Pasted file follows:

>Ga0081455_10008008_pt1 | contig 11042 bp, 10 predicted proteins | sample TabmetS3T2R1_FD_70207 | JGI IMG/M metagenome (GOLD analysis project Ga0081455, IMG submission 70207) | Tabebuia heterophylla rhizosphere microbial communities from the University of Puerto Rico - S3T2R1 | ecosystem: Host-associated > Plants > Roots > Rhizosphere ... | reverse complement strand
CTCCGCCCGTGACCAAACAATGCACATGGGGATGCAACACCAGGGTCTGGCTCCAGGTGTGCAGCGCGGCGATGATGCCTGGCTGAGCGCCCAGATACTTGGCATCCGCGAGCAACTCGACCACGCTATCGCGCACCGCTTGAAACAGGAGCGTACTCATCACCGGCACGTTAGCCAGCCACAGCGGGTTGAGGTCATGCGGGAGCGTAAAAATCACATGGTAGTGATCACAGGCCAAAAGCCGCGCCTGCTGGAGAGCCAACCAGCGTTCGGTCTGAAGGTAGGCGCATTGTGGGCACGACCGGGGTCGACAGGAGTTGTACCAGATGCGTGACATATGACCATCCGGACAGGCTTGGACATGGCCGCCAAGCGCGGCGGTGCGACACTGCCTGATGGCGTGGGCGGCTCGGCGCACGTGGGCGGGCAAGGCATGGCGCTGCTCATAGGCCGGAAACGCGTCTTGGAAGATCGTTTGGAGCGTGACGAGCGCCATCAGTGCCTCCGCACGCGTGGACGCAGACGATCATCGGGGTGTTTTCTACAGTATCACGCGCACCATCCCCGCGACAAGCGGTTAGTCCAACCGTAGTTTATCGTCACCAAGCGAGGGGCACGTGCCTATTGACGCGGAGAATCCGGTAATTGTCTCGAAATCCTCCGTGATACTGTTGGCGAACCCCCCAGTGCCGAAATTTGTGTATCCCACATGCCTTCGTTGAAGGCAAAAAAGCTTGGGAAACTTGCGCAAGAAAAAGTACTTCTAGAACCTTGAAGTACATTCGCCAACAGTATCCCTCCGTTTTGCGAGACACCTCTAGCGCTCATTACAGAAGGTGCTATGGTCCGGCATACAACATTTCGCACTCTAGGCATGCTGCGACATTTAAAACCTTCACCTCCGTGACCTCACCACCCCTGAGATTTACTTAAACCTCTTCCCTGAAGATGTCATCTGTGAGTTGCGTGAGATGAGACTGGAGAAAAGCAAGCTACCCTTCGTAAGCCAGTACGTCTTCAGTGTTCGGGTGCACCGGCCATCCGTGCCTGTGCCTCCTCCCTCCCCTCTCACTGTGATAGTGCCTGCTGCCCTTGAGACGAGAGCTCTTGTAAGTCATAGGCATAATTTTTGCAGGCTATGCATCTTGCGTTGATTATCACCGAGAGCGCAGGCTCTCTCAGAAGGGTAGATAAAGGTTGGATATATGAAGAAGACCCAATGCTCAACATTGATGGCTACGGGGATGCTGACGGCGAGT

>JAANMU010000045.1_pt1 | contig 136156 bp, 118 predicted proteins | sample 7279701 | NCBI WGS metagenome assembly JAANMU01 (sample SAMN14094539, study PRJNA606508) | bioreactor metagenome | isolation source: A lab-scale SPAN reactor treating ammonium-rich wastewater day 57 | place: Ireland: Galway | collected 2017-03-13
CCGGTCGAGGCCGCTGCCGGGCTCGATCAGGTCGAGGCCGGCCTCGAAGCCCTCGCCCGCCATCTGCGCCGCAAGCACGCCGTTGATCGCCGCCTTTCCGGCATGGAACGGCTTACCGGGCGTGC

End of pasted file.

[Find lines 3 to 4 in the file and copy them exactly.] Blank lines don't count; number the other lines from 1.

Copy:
>JAANMU010000045.1_pt1 | contig 136156 bp, 118 predicted proteins | sample 7279701 | NCBI WGS metagenome assembly JAANMU01 (sample SAMN14094539, study PRJNA606508) | bioreactor metagenome | isolation source: A lab-scale SPAN reactor treating ammonium-rich wastewater day 57 | place: Ireland: Galway | collected 2017-03-13
CCGGTCGAGGCCGCTGCCGGGCTCGATCAGGTCGAGGCCGGCCTCGAAGCCCTCGCCCGCCATCTGCGCCGCAAGCACGCCGTTGATCGCCGCCTTTCCGGCATGGAACGGCTTACCGGGCGTGC